Who Robbed the Woods: American Deforestation and Indigenous Literary Resistance, 1825-1930

Author: ORCID icon orcid.org/0000-0002-9183-8831
Sy, Lloyd Kevin, English - Graduate School of Arts and Sciences, University of Virginia
Ogden, Emily, AS-English (ENGL), University of Virginia
Kuhn, Mary, AS-English (ENGL), University of Virginia
Brickhouse, Anna, University of Virginia
Jernigan, Kasey, AS-Anthropology (ANTH), University of Virginia

"Who Robbed the Woods" investigates how writers from the long nineteenth century represent woodcutting and deforestation to either explain or critique American imperialism. I develop the notion of a “sylvan grammar”—a way of representing forests both textually and physically—by reading American literature in conjunction with the history of the lumber industry. I show how Indigenous authors propose forms of survival by reading the fallen tree—often used as a symbol of their demise. A first chapter suggests that books by James and Susan Fenimore Cooper display how forests can be used in service of imperial power. Three subsequent chapters analyze Indigenous critiques of deforestation by William Apess, Simon Pokagon, and Zitkála-Šá. In rejecting narratives of Indigenous death, these authors exemplify constructive forms of resistance in the face of environmental and political peril.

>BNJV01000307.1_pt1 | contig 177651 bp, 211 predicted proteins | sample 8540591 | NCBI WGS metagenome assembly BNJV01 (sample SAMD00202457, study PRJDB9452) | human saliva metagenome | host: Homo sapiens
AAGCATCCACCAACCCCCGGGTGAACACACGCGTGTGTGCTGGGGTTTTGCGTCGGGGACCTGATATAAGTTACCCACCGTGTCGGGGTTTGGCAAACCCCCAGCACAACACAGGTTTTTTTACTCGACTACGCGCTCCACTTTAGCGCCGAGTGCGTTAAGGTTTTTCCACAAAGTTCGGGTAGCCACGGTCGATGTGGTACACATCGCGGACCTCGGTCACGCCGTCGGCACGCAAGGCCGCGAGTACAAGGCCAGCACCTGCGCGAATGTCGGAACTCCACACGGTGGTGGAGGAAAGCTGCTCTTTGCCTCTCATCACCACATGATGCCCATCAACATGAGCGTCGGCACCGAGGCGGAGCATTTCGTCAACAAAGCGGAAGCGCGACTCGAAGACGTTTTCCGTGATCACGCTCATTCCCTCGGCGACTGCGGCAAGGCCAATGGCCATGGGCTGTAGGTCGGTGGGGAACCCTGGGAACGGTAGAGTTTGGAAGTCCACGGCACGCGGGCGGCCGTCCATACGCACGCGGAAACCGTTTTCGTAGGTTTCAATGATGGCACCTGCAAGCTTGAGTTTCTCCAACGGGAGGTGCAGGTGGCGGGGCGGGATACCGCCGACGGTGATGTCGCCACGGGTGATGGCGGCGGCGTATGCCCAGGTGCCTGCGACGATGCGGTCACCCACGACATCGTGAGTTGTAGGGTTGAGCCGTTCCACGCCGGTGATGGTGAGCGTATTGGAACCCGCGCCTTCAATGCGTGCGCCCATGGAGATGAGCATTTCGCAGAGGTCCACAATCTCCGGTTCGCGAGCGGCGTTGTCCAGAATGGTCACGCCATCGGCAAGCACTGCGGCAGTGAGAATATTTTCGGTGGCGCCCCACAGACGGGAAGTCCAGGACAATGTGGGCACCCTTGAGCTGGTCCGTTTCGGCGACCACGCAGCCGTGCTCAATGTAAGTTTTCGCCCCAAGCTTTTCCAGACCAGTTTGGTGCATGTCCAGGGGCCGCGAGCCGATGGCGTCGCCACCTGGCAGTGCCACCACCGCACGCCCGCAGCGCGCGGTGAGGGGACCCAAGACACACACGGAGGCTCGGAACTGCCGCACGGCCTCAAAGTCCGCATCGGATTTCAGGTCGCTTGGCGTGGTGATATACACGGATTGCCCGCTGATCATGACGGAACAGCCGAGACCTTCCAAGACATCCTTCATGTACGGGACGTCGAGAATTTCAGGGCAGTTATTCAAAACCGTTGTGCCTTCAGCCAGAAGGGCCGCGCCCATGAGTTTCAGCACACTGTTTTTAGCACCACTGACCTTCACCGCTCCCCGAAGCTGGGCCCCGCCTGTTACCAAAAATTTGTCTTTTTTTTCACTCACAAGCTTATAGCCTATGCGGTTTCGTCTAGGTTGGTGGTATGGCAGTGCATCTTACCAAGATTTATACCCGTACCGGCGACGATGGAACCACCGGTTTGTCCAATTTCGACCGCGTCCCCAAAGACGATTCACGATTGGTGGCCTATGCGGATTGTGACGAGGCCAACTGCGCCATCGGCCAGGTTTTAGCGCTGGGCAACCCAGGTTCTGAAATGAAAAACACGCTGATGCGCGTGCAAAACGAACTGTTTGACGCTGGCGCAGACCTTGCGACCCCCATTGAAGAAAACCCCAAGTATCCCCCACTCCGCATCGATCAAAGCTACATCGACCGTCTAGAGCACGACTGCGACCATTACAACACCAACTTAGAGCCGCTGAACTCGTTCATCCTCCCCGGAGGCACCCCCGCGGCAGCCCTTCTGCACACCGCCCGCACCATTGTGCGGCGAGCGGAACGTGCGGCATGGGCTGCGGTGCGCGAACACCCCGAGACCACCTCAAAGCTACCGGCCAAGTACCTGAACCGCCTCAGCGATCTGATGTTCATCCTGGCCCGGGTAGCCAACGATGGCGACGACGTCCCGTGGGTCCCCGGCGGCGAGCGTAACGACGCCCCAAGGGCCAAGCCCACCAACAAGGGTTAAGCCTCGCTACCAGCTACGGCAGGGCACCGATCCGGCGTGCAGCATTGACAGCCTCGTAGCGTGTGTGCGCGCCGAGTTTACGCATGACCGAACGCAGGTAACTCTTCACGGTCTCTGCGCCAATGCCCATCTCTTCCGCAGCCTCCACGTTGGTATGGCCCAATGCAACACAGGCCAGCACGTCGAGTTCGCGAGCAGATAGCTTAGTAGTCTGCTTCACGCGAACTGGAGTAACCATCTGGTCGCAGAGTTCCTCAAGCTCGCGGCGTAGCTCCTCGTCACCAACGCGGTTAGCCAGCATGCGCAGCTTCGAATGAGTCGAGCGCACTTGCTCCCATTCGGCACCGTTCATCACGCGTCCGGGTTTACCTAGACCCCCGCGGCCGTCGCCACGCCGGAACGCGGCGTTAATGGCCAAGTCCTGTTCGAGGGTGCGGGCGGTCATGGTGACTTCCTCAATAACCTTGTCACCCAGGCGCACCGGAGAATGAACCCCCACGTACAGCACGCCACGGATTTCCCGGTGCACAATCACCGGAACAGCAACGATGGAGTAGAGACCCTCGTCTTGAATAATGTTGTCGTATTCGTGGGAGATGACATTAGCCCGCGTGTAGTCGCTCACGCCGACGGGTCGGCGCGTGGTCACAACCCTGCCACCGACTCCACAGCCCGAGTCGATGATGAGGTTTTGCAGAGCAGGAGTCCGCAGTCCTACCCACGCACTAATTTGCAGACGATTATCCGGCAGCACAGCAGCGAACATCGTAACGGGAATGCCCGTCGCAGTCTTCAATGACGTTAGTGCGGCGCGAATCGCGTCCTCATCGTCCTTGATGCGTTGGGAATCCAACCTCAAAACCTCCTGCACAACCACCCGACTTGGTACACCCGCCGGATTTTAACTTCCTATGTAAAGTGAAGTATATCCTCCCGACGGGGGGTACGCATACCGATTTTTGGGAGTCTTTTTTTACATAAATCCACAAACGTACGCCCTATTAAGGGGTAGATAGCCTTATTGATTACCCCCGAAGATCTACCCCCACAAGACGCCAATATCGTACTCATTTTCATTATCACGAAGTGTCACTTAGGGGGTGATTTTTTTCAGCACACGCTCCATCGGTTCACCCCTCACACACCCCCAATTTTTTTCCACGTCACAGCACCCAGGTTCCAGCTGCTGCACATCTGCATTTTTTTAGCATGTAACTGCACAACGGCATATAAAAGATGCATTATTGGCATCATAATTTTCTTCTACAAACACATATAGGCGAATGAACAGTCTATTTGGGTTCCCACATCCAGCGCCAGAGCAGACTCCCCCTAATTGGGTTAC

PHD (Doctor of Philosophy)
Native American literature, settler colonialism, deforestation
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